Saturday, 31 December 2011

Freakzone downloads

For many years I have wondered where obscure and unusual music might appear on the radio, following the death of John Peel (still sadly missed by me). There are the shows on the internet associated with The Wire Magazine, but now I have located a possible, post-Peel show, Stuart Maconie's Freak Zone (and another of his shows, Freakier Zone).

Some recordings of these have appeared on a download site I use and seem to offer an excellent mix of stuff. The first I've listened to had a great track by John Renbourn (of Pentangle) from his album The Nine Maidens followed by Mellow Candle's Reverend Sisters from the classic Swaddling Songs album. Other downloads include tracks by Ash Ra Tempel, Nico, The Nice, Spirit, Chris and Cosey, even Stuart Dempster (whose trombone pieces recorded in a huge, concrete, underground bunker remains a firm favourite of mine)

So maybe that if something to dip into, even though I have just 16 examples of the show.

Or there is Ondaru Radio, a strange internet radio station that may be based in Russia, and mainly plays modern classical stuff.

Boxes of Old Fishing Magazines

A quick look through the garage here and at my mum's has produced 6 large boxes of fishing magazines. While I do the trading for the next few days I am planning to work my was through these, keeping a selection of articles and organising them in some way. For the moment there are a number of huge piles of magazines in the study.

The first fishing magazines I bought were Course fisherman and Angling, starting around 1975. The latter only lasted a few more years, while CF staggered on until just a few years ago I think. In CF, I really loved the articles by Brian Morland, but he seemed to stop writing by around 1980. Am I right in thinking that he was involved in some sort of scandal related to the chapter of a large barbel that may have been during the close season? CF also had the rather bizarre Chris Binyon, pike angler and overall reprobate. Angling had the first articles I ever read by Tony Miles - two articles on summer and winter chub fishing.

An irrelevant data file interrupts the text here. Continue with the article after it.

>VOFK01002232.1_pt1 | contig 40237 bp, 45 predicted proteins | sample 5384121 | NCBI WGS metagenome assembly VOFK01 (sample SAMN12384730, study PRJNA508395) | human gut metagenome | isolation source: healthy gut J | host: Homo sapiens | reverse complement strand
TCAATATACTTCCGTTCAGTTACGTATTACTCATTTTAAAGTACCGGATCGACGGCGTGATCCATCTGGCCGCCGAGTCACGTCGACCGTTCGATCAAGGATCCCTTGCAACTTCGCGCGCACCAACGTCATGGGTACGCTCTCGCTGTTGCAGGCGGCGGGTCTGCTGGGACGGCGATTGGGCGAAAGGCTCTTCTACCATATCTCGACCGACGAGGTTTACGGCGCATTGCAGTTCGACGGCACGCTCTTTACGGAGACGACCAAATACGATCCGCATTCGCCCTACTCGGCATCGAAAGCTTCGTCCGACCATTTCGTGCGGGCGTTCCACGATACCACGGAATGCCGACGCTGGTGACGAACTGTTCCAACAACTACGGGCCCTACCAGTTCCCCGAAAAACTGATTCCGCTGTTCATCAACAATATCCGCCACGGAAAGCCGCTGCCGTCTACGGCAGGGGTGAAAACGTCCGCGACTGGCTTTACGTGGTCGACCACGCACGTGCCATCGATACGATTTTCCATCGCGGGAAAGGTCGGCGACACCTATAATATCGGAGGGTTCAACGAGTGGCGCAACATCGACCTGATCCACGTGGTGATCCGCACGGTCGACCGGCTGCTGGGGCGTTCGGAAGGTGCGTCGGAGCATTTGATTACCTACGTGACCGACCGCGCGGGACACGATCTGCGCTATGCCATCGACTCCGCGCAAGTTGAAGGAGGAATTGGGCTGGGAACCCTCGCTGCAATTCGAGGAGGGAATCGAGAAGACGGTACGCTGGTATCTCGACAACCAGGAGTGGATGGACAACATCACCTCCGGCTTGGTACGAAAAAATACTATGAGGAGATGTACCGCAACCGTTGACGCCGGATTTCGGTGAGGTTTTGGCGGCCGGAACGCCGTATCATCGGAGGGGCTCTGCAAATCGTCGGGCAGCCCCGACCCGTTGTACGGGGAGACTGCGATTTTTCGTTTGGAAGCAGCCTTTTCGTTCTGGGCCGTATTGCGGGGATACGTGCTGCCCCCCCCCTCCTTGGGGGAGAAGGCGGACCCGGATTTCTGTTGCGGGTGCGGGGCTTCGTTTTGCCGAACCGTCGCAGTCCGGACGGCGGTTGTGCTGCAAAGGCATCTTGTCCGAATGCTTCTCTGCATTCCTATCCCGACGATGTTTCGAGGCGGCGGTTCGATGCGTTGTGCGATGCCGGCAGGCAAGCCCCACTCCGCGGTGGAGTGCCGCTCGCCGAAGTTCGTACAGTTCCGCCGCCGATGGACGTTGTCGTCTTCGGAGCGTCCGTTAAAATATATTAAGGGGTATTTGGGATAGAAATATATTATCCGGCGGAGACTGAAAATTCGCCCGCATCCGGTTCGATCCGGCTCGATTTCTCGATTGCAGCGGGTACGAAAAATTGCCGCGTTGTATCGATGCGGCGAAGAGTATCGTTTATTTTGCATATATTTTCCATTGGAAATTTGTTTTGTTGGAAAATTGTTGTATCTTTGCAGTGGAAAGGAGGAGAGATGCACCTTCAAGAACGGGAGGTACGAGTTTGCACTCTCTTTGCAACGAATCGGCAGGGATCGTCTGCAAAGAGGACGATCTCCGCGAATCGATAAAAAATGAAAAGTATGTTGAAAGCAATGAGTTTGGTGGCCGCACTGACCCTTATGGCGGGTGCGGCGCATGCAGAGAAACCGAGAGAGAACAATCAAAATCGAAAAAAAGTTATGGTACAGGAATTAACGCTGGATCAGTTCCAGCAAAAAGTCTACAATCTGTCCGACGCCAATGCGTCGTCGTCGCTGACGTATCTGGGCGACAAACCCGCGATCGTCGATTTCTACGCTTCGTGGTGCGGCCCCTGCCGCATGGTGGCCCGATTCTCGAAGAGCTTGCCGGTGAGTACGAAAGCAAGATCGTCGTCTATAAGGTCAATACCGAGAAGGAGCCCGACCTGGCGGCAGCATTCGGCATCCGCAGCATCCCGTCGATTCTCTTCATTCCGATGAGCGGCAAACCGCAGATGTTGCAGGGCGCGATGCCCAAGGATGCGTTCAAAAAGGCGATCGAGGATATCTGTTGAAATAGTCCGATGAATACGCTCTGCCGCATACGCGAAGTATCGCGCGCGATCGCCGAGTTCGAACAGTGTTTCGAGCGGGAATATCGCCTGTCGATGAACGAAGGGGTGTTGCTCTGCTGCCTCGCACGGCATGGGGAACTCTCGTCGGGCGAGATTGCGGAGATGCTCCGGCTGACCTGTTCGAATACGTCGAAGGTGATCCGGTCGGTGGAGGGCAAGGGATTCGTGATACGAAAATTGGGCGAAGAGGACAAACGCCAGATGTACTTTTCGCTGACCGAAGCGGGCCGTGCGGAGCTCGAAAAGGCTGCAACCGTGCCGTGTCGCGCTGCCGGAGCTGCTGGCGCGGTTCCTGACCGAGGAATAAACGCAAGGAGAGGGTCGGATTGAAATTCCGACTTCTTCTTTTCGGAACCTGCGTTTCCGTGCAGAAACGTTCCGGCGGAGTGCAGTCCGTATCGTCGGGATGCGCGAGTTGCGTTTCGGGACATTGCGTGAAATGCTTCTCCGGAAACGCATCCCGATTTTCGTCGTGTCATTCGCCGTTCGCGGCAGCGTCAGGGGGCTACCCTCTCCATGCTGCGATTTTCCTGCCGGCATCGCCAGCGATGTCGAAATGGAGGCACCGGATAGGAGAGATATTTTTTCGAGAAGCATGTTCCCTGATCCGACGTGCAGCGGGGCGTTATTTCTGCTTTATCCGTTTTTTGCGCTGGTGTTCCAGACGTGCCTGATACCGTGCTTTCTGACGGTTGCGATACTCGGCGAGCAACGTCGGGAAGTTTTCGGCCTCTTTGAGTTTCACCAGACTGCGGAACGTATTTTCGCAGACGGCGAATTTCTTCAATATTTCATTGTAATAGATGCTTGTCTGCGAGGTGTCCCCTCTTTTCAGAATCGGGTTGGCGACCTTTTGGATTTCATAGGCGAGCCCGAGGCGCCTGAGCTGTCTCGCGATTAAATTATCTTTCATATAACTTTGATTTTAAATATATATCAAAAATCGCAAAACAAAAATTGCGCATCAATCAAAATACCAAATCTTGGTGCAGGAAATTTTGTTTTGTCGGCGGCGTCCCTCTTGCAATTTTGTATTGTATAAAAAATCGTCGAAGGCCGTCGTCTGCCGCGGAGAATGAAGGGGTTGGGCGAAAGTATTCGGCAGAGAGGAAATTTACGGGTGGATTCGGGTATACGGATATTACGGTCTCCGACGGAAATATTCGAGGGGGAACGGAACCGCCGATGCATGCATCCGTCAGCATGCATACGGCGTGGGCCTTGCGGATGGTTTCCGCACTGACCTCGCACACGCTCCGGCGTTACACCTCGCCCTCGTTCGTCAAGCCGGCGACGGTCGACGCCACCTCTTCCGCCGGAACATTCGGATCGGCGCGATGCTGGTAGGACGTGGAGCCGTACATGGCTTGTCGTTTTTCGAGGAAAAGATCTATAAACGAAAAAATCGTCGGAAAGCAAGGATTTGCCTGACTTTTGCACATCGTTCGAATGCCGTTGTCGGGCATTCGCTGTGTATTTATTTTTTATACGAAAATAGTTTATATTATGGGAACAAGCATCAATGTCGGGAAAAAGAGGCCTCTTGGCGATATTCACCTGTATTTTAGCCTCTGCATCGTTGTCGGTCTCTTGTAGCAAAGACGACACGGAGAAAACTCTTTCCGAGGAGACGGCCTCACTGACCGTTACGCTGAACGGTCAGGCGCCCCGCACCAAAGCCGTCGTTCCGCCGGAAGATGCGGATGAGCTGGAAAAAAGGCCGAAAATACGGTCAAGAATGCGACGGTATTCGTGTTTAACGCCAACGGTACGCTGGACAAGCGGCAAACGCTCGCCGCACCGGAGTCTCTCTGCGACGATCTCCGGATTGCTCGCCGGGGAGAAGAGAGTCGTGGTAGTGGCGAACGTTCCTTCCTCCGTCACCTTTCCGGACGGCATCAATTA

One article that I had forgotten about in CF was an interview with Ray Webb. He had co-authored one of my first fishing books, Fishing for Big Pike, which my parents bought me for Christmas in 1975 or 76. He had famously quit work to fish full time, but had then been afflicted by a series of mental problems, resulting in his hospitalisation, which is where the interview took place. Harrowing stuff.

Other piles include the eccentric Waterlog, lots of different fly fishing magazines, early issues of Improve your Course Fishing, my current favourite, Course Angling Today (going back to 2005) and the excellent Practical Course Fishing, perhaps my all time favourite, as one issue featured me fishing the Hampshire Avon with Tony Miles. And then there are loads of magazines that seemed to only survive a short time, like Course Fishing Monthly. But I do have about twenty issues of Specialist Angler - whatever happened to the National Association of Specialist Anglers (or NASA as it was confusingly called)? I even seem to have some copies of Barbel Fisher - are they still going?

Thursday, 29 December 2011

Post Christmas Calm